Sourdough is the oldest form of leavened (or ‘risen’) bread. Baking presumably existed for a long time before that, mixing a paste of dried ground grains with water, and then baking it. However at some point someone must have discovered that if the paste or dough was left overnight, or for a couple of days, it started to change in appearance and odour, and that the bread when baked was lighter in texture, easier to digest, and stronger in flavour.

The oldest form of leavening was almost certainly due to this sort of accidental development of a starter, with small amounts of dough/paste being kept aside from one batch to leaven the next. At some point residues from fermented grapes or hops were used to provide an alternative source of yeast. Of course nowadays most baking is done with commercially isolated yeast.

posted on Apr, 13 2012 @ 03:59 PM
Edit; Purple beat me to it....

They would leave the dough out in a cold place for natural yeast to grow on it. They didn't know the yeast was growing on it, they just new if you left the dough in a cold place it would rise.

Then they discovered that mixing some of the risen dough with new dough, made the new dough rise quicker, they called it a 'starter'.

edit on 4/13/2012 by ANOK because: This space for rent, U2U for rates...

posted on Apr, 13 2012 @ 04:01 PM
Be very careful with breads made from Rye.
There is a fungus called Ergot that can poison you.

Human poisoning due to the consumption of rye bread made from ergot-infected grain was common in Europe in the Middle Ages.

posted on Apr, 13 2012 @ 04:57 PM

Originally posted by grey580
Be very careful with breads made from Rye.
There is a fungus called Ergot that can poison you.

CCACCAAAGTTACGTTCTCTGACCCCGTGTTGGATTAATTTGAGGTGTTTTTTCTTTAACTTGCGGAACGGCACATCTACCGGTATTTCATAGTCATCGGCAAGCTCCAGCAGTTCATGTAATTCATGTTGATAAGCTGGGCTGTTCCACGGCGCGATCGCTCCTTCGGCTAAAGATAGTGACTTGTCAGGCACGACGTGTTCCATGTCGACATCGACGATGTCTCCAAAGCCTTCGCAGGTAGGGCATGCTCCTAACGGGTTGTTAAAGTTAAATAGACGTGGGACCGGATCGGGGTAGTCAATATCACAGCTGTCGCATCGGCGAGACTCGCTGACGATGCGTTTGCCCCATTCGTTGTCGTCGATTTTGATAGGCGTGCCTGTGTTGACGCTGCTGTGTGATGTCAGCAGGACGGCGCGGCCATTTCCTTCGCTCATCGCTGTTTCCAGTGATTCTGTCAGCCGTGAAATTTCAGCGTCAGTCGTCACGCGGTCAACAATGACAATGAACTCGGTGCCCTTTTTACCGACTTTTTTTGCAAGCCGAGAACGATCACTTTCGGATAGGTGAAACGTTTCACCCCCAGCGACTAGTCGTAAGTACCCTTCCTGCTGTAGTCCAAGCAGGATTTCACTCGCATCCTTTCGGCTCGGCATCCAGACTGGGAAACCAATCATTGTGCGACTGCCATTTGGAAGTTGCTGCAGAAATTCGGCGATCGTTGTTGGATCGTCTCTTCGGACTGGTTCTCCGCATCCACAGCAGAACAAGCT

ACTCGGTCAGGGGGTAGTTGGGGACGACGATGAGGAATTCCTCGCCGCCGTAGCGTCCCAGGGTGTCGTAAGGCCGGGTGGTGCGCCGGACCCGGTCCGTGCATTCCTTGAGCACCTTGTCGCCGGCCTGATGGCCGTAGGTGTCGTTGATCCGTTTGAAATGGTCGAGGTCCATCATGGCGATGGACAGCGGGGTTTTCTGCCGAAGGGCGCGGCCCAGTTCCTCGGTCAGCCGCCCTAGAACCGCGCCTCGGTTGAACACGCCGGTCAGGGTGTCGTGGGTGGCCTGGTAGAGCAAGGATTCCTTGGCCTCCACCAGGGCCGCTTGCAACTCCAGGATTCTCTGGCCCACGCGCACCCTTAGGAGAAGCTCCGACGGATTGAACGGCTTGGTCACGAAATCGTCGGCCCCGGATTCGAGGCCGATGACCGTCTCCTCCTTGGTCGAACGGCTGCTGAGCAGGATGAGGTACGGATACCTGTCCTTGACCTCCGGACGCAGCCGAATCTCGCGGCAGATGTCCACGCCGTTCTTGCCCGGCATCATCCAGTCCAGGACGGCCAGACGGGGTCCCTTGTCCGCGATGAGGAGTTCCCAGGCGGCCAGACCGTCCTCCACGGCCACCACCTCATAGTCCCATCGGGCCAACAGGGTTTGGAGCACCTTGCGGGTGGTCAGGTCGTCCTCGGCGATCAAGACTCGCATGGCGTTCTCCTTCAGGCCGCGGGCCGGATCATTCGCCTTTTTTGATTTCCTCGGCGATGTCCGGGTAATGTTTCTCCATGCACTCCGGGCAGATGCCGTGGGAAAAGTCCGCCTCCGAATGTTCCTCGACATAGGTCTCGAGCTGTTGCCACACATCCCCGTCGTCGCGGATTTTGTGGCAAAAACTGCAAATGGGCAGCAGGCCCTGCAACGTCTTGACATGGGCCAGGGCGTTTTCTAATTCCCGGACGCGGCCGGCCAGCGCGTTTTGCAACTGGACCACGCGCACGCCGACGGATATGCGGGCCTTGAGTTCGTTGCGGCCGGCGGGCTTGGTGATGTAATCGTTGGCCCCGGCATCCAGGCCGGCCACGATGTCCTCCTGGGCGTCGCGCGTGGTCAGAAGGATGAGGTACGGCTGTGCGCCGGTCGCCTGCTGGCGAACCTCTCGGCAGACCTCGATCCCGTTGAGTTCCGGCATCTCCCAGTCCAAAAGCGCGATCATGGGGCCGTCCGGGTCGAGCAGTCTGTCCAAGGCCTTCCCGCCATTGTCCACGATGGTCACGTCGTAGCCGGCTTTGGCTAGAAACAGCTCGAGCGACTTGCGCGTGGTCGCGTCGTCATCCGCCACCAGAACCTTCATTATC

Human poisoning due to the consumption of rye bread made from ergot-infected grain was common in Europe in the Middle Ages.

Ergot was responsible for the hallucinations leading to witch trials. I think it also is used in '___' production.

posted on Apr, 13 2012 @ 05:00 PM
Get a start from someones sour dough. Bread made from sour dough does not need any yeast.

Very good tasting also

posted on Apr, 13 2012 @ 05:29 PM
they didnt need a fridge, definitely not to make it grow, as that would slow its growth.

instead, they kept a warm concentrated carb-rich stock from which they would use as the mother culture.

posted on Apr, 13 2012 @ 05:39 PM
There are few schools of thought on it..

One is they basically prayed to whatever gods they worshiped that some wild yeast would come in.
The Yeast of the Ancients

Another is that after they did finally get some yeast working they used starter cultures.
The History of Bread Yeast

posted on Apr, 14 2012 @ 12:01 AM
i hope that helps.

posted on Apr, 14 2012 @ 12:19 AM
Any ex con can tell you if you take a can of plum juice or substitutes and stir it every day itll start to work when the yeasts in the air get going in it.....
I imagine a person could use this process to get a sourdough going....this would keep working if you kept adding fuel for the yeast and it makes bread or fried sort of flat just keep adding the ingredients and it works constantly......

posted on Apr, 14 2012 @ 01:09 AM
Just keep a starter. It's not that hard.

posted on Apr, 14 2012 @ 10:03 AM
reply to post by sensibleSenseless

Hi there. ATS member Jude11 has a great thread on bread making, recipes, handmade ovens and natural yeast that he did last year. I believe it's the 8th post on the first page of his thread where he links a video on natural yeast and how to make it for bread making. Overall a very very good thread on this topic. Hope this helps.

Jude11's Bread Making Thread

posted on Apr, 20 2012 @ 03:59 PM
Wow guys,

Thanks. I've got to bookmark this thread to read it - that is a lot of reading!

Hope in the end I'm able to preserve some yeast and keep it going for breadmaking - if things should fall apart around here... which definitely looks more and more plausible.